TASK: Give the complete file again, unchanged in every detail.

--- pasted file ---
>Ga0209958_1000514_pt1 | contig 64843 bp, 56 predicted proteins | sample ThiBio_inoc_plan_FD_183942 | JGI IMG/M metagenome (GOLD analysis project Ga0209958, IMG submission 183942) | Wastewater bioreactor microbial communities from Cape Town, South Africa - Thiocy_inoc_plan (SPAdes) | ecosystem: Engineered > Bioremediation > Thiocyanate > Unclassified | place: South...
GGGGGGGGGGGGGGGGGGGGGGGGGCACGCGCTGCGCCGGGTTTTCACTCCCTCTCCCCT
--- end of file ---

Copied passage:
>Ga0209958_1000514_pt1 | contig 64843 bp, 56 predicted proteins | sample ThiBio_inoc_plan_FD_183942 | JGI IMG/M metagenome (GOLD analysis project Ga0209958, IMG submission 183942) | Wastewater bioreactor microbial communities from Cape Town, South Africa - Thiocy_inoc_plan (SPAdes) | ecosystem: Engineered > Bioremediation > Thiocyanate > Unclassified | place: South...
GGGGGGGGGGGGGGGGGGGGGGGGGCACGCGCTGCGCCGGGTTTTCACTCCCTCTCCCCT